My meteorlogical skills are basic at best that is why I keep to sea level besides, that is where all the best stuff happens. Look at the bottom line and you won’t go too far wrong:
In this case, the bottom line IS Antarctica. The setting for the run is “precipitation ” and I chose to look at the sea-level. They go to the trouble of running several different heights and several different meteorological phenomena on their server.
This setting allows us to see how the rotational forces are operating on both the individual cyclones and the continent as an whole. Allow me to guess at their description…
There are two major circulation patterns that tend to occur. In this one, the whole sea surface tends to draw the cyclonic forces apart and carry them around the coastline before they have much chance to deepen.
I must admit I am guilty of not paying much attention to the pressures the individual cyclones reach. I am more interested in the overall pattern. I am sure that a more diligent student will draw a lot more interesting stuff from closer attention than I can afford in this lifetime.
All I can say is “Go for it.” and wish you the very best of British. I hope I am here long enough to become jealous.
The dark masses are not pressure systems alone but are composed as far as I can make out of water content. (Down there this will be mostly ice.)
Once it gets past the warm pools for the Doldrums where early explorers used to head out in their fleets, in time to dispose of dead horses (rather than eat them) The cyclonic weather along with the airborne debris from South American rivers, is streamed into the currents circulating the continent.
Whilst the trade winds are called the Roaring ’40’s, the roaring ’60’s can be far more boisterous!
But pay attention to the streamlines.
Air pressure does not look they way it feels. As pressure intensifies, it develops its own air-foils and air-dams in reaction to the geography. Some of which it forms for itself.
Against a shoreline for example, an onshore breeze
A sea breeze or onshore breeze is a gentle wind blowing from sea toward land, that develops over bodies of water near land due to differences in air pressure created by their different heat capacity. It is a common occurrence along coasts during the morning as solar radiation heats the land more quickly than the water.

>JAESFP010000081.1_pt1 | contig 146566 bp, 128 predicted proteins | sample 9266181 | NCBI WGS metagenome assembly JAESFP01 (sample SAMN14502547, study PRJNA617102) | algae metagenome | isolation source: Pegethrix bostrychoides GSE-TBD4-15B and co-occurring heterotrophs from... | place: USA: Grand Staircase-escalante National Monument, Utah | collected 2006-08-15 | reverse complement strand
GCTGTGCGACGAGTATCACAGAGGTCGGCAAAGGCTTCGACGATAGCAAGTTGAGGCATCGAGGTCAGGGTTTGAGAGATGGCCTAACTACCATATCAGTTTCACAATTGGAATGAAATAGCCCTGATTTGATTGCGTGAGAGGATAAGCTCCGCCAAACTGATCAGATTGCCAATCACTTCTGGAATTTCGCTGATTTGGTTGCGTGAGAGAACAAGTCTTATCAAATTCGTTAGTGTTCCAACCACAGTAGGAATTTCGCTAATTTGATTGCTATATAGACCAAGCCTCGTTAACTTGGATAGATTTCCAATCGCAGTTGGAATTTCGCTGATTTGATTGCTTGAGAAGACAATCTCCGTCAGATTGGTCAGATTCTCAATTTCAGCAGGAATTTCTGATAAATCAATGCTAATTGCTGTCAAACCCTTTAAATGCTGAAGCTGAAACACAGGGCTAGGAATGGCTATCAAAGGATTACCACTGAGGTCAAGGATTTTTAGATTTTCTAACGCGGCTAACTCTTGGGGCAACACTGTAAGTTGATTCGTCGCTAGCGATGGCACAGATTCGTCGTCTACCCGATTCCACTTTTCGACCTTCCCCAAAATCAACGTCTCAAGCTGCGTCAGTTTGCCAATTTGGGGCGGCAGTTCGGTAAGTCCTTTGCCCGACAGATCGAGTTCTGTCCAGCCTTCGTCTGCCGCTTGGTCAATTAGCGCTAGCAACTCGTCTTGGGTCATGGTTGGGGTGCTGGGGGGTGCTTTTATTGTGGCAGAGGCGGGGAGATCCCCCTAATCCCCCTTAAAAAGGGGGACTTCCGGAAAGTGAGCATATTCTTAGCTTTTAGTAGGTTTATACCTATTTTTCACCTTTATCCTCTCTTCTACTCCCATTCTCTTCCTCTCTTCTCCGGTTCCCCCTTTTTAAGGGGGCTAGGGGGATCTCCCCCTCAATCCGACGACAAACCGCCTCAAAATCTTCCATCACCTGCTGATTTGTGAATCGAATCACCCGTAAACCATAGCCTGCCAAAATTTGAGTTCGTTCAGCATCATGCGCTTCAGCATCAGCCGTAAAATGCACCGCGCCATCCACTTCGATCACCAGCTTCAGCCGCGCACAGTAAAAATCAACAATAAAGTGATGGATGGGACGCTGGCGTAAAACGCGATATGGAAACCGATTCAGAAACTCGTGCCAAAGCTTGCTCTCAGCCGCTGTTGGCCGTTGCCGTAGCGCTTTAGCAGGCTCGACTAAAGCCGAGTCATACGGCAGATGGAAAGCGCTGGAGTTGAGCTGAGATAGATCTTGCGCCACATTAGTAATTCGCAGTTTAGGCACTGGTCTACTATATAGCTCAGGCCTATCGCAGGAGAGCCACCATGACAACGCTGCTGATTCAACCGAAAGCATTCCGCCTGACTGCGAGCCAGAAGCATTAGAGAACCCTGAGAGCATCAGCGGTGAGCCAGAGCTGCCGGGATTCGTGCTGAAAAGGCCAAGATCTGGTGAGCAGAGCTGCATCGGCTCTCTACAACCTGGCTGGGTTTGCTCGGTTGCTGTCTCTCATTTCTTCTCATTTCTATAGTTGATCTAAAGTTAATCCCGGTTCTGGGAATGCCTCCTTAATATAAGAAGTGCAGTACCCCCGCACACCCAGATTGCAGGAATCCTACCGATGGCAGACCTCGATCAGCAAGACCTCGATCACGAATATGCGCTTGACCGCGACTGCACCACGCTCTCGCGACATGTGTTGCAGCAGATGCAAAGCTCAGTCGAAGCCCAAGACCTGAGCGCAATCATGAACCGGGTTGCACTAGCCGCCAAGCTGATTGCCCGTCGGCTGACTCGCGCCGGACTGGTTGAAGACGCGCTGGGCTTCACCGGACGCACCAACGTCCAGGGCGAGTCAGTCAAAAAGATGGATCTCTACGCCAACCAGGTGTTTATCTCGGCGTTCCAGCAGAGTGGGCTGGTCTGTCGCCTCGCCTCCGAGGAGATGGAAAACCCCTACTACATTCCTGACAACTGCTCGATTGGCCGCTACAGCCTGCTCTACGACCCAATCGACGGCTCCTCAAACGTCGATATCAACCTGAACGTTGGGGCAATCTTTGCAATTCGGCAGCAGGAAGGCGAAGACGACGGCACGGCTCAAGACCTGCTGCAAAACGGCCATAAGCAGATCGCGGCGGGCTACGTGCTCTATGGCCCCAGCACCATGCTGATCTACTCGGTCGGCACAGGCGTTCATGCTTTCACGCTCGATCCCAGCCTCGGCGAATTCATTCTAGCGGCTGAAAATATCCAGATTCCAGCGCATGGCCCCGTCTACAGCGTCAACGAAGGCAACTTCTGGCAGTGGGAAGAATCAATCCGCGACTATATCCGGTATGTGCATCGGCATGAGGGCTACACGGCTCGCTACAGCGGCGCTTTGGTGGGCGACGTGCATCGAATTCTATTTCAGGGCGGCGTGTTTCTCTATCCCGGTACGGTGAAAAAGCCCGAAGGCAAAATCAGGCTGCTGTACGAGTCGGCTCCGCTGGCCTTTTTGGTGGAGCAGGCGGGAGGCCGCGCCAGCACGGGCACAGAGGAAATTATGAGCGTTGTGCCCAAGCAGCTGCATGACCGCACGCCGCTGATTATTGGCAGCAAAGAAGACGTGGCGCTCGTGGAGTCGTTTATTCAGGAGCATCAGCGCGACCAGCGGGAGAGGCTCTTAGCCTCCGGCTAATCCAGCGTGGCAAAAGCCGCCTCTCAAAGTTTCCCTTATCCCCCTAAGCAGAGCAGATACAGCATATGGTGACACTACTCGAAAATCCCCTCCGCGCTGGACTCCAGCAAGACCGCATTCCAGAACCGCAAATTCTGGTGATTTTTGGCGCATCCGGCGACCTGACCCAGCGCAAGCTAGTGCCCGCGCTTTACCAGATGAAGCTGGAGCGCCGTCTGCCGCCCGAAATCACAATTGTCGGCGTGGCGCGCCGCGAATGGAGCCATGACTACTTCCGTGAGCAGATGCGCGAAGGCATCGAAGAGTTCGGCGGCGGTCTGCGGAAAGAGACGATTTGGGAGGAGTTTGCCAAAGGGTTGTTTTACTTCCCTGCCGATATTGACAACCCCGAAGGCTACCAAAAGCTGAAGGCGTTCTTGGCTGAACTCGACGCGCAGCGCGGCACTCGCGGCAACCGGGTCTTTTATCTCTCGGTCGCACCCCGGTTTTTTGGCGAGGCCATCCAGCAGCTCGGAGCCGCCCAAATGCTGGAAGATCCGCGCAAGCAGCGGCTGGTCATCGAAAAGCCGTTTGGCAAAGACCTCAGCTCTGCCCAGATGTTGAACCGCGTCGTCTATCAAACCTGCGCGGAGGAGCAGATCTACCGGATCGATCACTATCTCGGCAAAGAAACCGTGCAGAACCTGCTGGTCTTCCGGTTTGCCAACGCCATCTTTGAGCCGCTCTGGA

Antarctica deals with gentle breezes by scaring the **** out of them; the skid marks they leave behind corresponding to cols in more sober climes.
The patterns cols make in gentler regions are “x shapes” made up of the separation between Highs and Lows.
The same is true here but the Highs are not high enough to be anticyclones, for whatever the physics involved.
I am pretty sure it must have something to do with ice content in airflows at sea level pressures (or for that matter the rotation imparted into any air-stream at any height by large amounts of ice?)
Thinking about it now (for the first time) the compression is similar to that of the jet engine and must create huge amounts of heat that changes the air’s dynamic as it melts the ice in it.
I wonder how explosive such minute crystals of pure water can be?
As the ice evaporates the cyclone eyes tend to expand and the outer wall of the vortex becomes unstable.
Expanding as far as the doldrums allows the outer layer of air to fall away. Where it can assume its preferred rotation.
there is always South America…
Whilst I may have succeeded in describing the evolution of the ice. I have not yet managed to predict the knock on effect of such phenomena.
I know that they mean the development of huge storms elsewhere and along with tornadoes; volcanoes.
Even though the Internet has removed the Dark Ages from the data available to man. It has not removed the heebie jeebies of thinking something new. All too often that becomes the work of the next generation.
Well get busy, kids; there is never enough time and with youth it tends to seem infinite.
But it isn’t.
Good luck and may god bless you, you are attempting to unravel the work of the angels.